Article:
The two best books on the subject, in my humble opinion are David Pietrusza's 2011 masterpiece 1948: Truman's Improbable Victory and the Year that Transformed America, and Zachary Karabell's earlier (2000) terrific book called The Last Campaign: How Harry Truman Won the 1948 Election. It is in the latter book that I found this passage that was too good not to share about some of Truman's political bad luck. It seems that in 1948, nothing seemed to be going right for poor Harry Truman. His party had split three-ways, he was running against a popular crime-busting Republican governor (Thomas Dewey), and when the Democrats began their convention in Philadelphia that summer, well let's just say that things got off to a bad start.
Karabell writes (at pages 151-2):
"Even when Truman was actually nominated, the evening was marred by mishaps. It was sweltering and the voting had taken far longer than expected. A national committeewoman from Pennsylvania, Emma Guffey Miller, sister of the former Senator Joseph Guffey, planned a surprise tribute for Truman. She had the Pennsylvania Florists Association create a Liberty Bell made of flowers. They had given one to Dewey and naturally Miller wanted to make Truman's bouquet even more impressive. She had the florists place a cage of several dozen pigeons inside the bell, and at the appointed time, she intended to release the pigeons into the hall as symbolic 'doves of peace.'
"The problem was that the pigeons had been placed inside the bell hours before. By the time Miller brought the bell to the podium, two of the birds had died and the rest were desperate for relief from the heat. The minute she opened the cage, they darted out as fast as they could and flew directly toward the thirty-six inch pedestal fans that surrounded the stage. Sam Rayburn, the former Speaker of the House and chairman of the convention proceedings, started swatting at the low flying pigeons. His craggy voice carried to the radio and television microphones, and he could be heard shouting 'get those goddamned pigeons out of here!'
"But they could not be contained. One of them briefly came to rest on Rayburn's head, while another landed on the fan right next to Bess Truman. Other pigeons were flying toward the ceiling and, in their nervousness, started to splatter the delegates with droppings. Watching the absurd scene, Jack Redding turned to Congressman Mike Kirwan and said 'what damned fool could have thought of a thing like this? In this heat they all could be dead. It's bad enough having the Zionists, the Dixiecrats and the Wallace-ites after us, now we got to have somebody to arrange for the SPCA to have at us." By the time Truman came onstage, the surviving birds had retreated to the balconies and the overhead lights, where they watched as the president addressed the recently strafed delegates."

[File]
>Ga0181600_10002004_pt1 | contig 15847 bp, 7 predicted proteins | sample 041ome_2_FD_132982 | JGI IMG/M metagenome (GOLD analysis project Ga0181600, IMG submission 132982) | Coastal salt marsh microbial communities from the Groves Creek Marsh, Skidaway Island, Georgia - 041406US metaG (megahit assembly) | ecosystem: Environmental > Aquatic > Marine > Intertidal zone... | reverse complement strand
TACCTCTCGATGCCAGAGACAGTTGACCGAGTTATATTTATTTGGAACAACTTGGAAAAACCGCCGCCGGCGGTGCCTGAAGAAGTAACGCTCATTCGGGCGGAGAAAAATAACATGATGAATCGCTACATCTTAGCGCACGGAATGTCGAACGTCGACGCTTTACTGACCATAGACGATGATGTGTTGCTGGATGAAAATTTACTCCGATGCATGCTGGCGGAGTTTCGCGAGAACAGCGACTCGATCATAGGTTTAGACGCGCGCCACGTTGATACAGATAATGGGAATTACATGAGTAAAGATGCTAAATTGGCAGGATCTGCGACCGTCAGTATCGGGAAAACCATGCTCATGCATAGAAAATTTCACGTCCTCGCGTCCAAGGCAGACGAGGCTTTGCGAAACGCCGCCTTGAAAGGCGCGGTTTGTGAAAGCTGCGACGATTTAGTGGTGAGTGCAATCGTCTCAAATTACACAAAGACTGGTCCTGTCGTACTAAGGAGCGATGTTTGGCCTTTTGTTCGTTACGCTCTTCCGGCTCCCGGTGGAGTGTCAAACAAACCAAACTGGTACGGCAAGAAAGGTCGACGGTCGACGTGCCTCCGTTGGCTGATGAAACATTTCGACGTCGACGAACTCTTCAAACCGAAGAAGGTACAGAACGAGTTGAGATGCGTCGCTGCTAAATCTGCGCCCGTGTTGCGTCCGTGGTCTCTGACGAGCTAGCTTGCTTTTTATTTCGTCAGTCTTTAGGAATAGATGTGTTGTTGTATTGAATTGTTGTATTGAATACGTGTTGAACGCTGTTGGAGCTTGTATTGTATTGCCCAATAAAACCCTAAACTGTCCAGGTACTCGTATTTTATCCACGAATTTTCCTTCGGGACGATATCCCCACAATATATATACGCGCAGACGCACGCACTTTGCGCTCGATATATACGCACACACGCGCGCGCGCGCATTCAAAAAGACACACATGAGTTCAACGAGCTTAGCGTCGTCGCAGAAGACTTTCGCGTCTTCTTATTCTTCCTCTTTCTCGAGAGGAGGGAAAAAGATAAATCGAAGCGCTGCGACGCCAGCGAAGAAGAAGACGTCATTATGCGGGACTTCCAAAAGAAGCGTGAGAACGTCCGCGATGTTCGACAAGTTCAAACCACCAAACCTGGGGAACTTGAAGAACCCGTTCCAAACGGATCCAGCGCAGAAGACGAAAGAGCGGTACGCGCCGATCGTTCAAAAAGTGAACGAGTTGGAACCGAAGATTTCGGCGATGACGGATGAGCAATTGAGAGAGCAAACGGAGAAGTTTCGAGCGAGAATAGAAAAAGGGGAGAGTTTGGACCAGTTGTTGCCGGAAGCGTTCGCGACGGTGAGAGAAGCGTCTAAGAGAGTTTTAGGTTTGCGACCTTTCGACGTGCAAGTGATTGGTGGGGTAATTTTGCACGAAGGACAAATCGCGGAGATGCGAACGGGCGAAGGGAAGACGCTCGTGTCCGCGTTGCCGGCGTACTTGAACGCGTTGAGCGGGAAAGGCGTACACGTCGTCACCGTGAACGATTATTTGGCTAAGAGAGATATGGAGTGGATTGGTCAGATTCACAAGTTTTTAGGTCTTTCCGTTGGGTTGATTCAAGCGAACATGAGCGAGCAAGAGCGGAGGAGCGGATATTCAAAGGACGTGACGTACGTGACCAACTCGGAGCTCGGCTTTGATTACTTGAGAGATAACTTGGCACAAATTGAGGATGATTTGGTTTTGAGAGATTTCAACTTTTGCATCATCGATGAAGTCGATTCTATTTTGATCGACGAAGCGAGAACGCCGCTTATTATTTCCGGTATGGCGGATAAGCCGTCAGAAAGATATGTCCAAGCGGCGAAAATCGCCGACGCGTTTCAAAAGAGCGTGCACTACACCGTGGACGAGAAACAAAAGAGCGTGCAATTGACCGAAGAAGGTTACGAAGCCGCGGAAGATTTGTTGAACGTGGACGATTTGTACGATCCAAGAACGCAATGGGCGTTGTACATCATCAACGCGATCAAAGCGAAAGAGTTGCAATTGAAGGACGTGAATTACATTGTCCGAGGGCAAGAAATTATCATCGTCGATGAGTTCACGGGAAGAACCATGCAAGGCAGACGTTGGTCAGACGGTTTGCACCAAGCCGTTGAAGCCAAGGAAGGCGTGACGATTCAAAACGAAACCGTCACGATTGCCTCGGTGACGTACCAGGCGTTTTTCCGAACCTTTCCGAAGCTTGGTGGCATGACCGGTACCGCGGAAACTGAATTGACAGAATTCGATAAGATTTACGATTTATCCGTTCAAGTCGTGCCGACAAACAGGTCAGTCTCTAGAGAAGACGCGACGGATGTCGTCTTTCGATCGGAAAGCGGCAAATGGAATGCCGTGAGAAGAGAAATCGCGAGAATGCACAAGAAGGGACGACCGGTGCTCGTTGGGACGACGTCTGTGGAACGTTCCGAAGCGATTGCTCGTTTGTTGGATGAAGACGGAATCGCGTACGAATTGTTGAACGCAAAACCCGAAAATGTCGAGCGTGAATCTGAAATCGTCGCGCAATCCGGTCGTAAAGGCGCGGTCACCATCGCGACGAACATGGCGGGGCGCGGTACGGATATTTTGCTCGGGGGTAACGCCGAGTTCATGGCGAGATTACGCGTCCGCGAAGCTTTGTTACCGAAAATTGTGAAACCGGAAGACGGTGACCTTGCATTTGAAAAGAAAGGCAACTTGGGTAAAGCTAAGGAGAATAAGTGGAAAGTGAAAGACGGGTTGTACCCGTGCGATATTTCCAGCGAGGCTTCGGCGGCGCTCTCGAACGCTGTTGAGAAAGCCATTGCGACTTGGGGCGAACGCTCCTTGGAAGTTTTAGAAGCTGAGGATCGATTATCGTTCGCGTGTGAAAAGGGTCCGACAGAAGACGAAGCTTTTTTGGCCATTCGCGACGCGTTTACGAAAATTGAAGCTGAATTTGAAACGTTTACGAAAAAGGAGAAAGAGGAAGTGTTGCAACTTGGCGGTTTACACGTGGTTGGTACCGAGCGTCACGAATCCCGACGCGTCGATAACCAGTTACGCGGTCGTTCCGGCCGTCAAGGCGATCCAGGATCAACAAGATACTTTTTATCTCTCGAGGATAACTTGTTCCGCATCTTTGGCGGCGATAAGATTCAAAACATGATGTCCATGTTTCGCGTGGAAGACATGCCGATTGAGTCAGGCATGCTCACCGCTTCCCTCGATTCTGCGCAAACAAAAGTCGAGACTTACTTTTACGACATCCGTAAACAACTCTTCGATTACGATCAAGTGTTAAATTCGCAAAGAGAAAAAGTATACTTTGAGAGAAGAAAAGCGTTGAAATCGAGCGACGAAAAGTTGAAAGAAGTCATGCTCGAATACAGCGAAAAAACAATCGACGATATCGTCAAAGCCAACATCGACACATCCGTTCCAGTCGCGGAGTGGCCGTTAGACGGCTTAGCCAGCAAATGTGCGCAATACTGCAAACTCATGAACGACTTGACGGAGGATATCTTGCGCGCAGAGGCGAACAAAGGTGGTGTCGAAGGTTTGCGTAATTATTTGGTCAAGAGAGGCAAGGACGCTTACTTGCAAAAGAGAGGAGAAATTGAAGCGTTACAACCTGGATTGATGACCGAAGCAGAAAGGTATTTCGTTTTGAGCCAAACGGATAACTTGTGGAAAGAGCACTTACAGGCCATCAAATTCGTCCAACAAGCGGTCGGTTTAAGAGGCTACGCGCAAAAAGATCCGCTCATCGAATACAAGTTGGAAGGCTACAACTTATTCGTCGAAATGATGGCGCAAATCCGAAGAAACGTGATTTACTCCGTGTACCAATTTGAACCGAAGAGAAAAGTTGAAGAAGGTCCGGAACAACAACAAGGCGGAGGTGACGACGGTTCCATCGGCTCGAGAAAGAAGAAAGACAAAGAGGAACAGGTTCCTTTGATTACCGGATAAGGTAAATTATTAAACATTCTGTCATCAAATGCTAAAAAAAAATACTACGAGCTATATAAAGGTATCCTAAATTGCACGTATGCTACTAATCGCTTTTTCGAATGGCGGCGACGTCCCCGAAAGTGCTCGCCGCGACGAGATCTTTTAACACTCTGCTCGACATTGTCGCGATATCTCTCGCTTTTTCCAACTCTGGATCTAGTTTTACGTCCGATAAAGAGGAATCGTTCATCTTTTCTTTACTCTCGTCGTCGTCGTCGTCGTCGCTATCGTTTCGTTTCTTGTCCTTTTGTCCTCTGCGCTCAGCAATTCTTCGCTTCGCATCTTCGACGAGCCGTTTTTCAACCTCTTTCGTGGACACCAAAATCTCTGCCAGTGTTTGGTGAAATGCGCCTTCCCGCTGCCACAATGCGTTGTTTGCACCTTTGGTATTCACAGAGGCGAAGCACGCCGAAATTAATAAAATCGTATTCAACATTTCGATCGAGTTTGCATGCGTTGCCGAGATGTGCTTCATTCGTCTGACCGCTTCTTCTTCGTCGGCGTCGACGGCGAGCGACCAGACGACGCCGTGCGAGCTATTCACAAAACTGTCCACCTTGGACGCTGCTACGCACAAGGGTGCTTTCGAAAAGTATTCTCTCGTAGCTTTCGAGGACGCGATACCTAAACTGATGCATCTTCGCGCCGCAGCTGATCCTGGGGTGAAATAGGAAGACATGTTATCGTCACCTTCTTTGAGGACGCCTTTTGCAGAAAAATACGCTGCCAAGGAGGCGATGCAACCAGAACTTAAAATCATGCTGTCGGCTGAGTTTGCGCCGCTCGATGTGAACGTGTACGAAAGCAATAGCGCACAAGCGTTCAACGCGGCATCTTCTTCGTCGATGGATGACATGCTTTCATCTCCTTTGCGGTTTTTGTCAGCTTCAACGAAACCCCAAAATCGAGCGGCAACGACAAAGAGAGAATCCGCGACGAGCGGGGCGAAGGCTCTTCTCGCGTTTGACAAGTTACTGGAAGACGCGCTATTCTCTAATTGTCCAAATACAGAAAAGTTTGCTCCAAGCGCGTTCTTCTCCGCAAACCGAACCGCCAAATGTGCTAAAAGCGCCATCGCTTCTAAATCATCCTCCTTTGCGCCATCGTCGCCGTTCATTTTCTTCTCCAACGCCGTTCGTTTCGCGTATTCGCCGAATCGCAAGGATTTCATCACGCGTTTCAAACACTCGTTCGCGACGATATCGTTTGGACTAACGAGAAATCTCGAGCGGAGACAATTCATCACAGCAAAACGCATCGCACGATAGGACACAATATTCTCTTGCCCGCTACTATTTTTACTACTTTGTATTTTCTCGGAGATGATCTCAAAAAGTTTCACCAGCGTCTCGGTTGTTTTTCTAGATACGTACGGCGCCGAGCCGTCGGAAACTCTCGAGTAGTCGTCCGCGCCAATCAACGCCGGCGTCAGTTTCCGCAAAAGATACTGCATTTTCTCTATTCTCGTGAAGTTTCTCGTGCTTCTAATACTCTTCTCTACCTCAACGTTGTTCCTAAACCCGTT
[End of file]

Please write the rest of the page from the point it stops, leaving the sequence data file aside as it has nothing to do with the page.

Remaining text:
The story was written in the July 26, 1948 edition of Time Magazine. The full article can be found here, but in the portion of the article sub-titled "Emma and the Birds", the uncredited author wrote:
" The event that might linger longest in the minds of the delegates, spectators, and television watchers of the Democratic Convention was neither Harry Truman's fighting speech nor the Southern schism. It was the pigeons.
"President Truman and Senator Barkley had just come into the hall when Mrs. Emma Guffey Miller bustled up to the podium. the sister of Pennsylvania's ex-Senator Joseph Guffey, and a perennial committeewoman. Mrs. Miller calls herself the Old Grey Mare.
"Plump, powdered and behatted, she briskly interrupted Chairman Sam Rayburn's introduction of Barkley, took over the microphone. One behalf of the Allied Florists of Philadelphia, she announced, she wanted to present President Truman with a large Liberty Bell made of flowers. Then, from beneath the bell came a shower of white pigeons (placed there by the florists' pressagent, who had billed them as "doves of peace").
"With a flutter of wings, the pigeons swept up & out. The dignitaries on the platform cringed and shrank away like troops before a strafing attack. Torpid delegates broke into a roar of delight. One bird landed on the rostrum, where Chairman Sam Rayburn scooped it up and flung it roofward again. Two landed on a platform fan, stayed there with the breeze ruffling their tail feathers.
"If the President had not won his audience right away, the pigeons might have given him real competition. As he spoke, pigeons teetered on the balconies, on folds in the draperies, on overhead lights, occasionally launched on a quick flight to a more pigeonly position. Long after the conventioneers had gone home and workers began to clean up for Henry Wallace's Third Party this week, pigeons still perched in the deserted hall."